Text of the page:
• If you are running 64-bit Windows / VS 2010, the top of your Makefile should have the following lines uncommented:

SDKLIBPATH = "C:\Program Files\Microsoft SDKs\Windows\v7.1\Lib\x64"
VCLIBPATH = "C:\Program Files (x86)\Microsoft Visual Studio 10.0\VC\lib\amd64"
WINVER = "WIN64"
MACHINE = "X64"
PRIMITIVES = machineprimitives_x86_64_asm


After modifying the Makefile, open a Visual Studio 2008/2010 Command Prompt through the Windows start menu:

1. Start

2. All programs

3. Microsoft Visual Studio 2008/2010

4. Visual Studio Tools

5. Visual Studio 2008/2010 Command Prompt

Note

If you are on Windows x64 (64-bit), you should use the Visual Studio 2008/2010 x64 Command Prompt.

Enter these commands into the command prompt to build and run your application:

> cd "C:\path\to\PortOS1"
> nmake
> minithreads


If you decide not to use the Visual Studio integrated development environment, you can use any other editor you like and compile the code from the command line (using the instructions above).

# How to Test Your Code

It's crucial that systems code be correct and robust. You must test your code with reasonable and unreasonable test cases, and ensure that it behaves correctly. Note that you should maintain some separation between the minithread package and minithread applications. Most notably, your minithread applications should not contain any dependencies on the scheduling algorithm or on the lack of preemption.

To facilitate testing, we provided you with some test programs. It's a good idea to start with these, and develop your own tests as you need them.

Here's a list of test cases, each with a short description:

test1.c
A test of single thread creation.
test2.c
A test of multiple thread creation.
test3.c
A test of ping-pong between two threads.
buffer.c
A bounded buffer implementation. A producer and consumer keep producing and consuming values across a buffer of finite length.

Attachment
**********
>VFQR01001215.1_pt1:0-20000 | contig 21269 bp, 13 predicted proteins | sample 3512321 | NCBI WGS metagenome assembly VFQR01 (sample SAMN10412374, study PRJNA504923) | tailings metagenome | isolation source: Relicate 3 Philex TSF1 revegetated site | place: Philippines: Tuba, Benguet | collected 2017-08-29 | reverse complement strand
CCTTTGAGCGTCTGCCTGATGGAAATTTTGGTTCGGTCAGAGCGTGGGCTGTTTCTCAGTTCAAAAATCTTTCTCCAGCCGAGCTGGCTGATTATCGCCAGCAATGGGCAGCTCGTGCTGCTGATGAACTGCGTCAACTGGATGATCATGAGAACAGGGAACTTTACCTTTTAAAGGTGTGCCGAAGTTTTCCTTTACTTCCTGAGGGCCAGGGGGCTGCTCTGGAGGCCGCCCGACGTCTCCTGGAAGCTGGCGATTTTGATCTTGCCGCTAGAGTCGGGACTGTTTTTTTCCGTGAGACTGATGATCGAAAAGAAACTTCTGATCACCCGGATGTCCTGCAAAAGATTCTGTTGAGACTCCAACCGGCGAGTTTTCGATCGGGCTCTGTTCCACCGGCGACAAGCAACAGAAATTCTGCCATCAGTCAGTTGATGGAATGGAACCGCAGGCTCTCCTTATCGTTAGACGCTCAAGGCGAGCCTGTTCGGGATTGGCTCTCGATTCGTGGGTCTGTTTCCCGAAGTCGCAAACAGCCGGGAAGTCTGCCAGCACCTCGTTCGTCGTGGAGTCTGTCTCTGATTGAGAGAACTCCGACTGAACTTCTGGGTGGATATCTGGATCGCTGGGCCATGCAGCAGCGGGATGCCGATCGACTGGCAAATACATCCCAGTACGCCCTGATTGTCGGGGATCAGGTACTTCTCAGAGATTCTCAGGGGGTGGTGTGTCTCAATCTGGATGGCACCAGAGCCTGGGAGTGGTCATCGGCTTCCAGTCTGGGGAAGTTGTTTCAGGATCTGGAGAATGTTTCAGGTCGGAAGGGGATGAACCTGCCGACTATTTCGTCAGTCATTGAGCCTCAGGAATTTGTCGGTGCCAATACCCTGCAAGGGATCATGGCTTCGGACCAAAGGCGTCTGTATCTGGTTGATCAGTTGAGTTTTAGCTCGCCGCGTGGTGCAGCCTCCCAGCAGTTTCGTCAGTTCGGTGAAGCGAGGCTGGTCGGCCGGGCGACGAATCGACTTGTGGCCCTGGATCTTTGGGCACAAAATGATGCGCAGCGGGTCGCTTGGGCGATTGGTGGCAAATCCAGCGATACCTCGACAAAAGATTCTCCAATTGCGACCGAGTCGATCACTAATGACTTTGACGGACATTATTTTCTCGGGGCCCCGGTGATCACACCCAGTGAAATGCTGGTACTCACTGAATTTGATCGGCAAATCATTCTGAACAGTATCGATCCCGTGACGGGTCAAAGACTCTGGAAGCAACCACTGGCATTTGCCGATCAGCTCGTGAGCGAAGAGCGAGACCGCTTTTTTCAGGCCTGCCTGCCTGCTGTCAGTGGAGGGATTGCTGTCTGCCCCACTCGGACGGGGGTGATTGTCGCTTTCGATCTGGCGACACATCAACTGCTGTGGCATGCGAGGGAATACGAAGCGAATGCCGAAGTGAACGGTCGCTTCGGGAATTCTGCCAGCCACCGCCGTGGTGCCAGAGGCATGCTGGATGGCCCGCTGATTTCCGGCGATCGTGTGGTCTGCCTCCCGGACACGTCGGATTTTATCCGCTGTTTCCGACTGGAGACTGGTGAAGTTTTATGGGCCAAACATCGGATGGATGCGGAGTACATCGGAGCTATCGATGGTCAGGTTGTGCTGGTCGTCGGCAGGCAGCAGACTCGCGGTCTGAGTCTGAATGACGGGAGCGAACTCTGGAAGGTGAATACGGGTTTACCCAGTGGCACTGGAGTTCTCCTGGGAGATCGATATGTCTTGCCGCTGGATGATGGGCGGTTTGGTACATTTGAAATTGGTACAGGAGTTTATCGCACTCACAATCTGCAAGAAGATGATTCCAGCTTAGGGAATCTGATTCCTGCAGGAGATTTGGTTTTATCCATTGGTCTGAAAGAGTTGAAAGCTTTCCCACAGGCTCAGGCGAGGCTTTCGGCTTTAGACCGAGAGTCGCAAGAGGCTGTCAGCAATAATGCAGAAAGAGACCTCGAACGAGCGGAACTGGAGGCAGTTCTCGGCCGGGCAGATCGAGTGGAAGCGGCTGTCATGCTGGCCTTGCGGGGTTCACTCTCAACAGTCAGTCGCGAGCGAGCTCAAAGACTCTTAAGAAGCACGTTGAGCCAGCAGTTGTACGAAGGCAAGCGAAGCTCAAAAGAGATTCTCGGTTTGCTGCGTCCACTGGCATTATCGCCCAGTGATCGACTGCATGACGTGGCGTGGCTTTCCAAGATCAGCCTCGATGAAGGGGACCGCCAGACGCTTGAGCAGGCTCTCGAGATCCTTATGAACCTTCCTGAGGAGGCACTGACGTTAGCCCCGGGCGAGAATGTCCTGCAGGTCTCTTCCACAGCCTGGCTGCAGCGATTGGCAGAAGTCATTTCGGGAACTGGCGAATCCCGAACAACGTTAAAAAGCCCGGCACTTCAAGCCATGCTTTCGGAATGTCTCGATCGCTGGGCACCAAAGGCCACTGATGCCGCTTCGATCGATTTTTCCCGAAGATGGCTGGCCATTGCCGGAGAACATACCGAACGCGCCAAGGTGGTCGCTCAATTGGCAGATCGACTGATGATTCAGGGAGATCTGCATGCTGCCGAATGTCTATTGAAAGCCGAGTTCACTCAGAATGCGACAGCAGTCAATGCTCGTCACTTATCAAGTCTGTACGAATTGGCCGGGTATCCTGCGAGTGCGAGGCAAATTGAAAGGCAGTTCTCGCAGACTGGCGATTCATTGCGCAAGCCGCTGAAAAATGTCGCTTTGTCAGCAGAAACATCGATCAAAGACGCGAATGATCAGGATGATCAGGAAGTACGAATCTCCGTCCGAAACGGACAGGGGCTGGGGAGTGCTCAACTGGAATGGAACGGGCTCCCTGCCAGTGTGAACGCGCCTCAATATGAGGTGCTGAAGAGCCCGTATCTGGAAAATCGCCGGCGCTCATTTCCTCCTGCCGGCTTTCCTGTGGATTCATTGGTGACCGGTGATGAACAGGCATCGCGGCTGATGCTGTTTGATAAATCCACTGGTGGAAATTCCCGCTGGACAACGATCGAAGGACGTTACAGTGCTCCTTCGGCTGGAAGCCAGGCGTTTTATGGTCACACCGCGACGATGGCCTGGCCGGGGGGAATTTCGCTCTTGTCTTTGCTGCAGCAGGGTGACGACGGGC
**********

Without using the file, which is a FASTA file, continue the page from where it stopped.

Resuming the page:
sieve.c
A Sieve of Eratosthenes for concurrently searching for primes. It has a single thread on one end, injecting the numbers 1, 2, 3, 4, 5, 6, 7, 8, ... into a pipe. For each prime p, there is a thread in the middle of the pipe that consumes a number from the pipe if that number is divisible by p. Otherwise, it passes the value on to the next thread in the pipe. At the very end, there is a thread that prints the values that emerge from the pipe. Note that this assembly will only print out prime numbers, because the threads in the pipe will consume all non-primes.

Since we will soon make the threads package preemptive, all code you write should be properly synchronized. That is, everything should work no matter where in the application thread you place a minithread_yield. Consequently, it's a good idea to test your code with minithread_yields inserted at random locations throughout the application code (note that we don't expect the system code in minithread.c or synch.c to be yield-safe for this project - just the applications).

Do not forget to check for memory leaks. Your threads package should not run out of memory when large numbers of threads are created and destroyed.

# Submissions

Use CMS to submit your project. You should include a README file with your name, your partner's name, and anything you think we should know. This includes documenting any broken functionality (although you will have trouble later on if you do not complete this project now, so you should not be submitting a broken project).

# For the adventurous

Note: These suggestions for an extra challenge will be examined but not graded. They will have no impact on the class grades. They are here to provide some direction to those who finish their assignments early and are looking for a way to impress friends and family (or perhaps better understand the material).

## Add Preemption

Add preemption and implement a multilevel feedback queue with four levels, with round-robin at each level, and where the time quanta doubles at every level. Demonstrate that it works as intended.

# Final Word

We will maintain a list of frequently asked questions about this project.

If you need help with any part of the assignment, we are here to help. If you start early, this should be an incredibly fun project.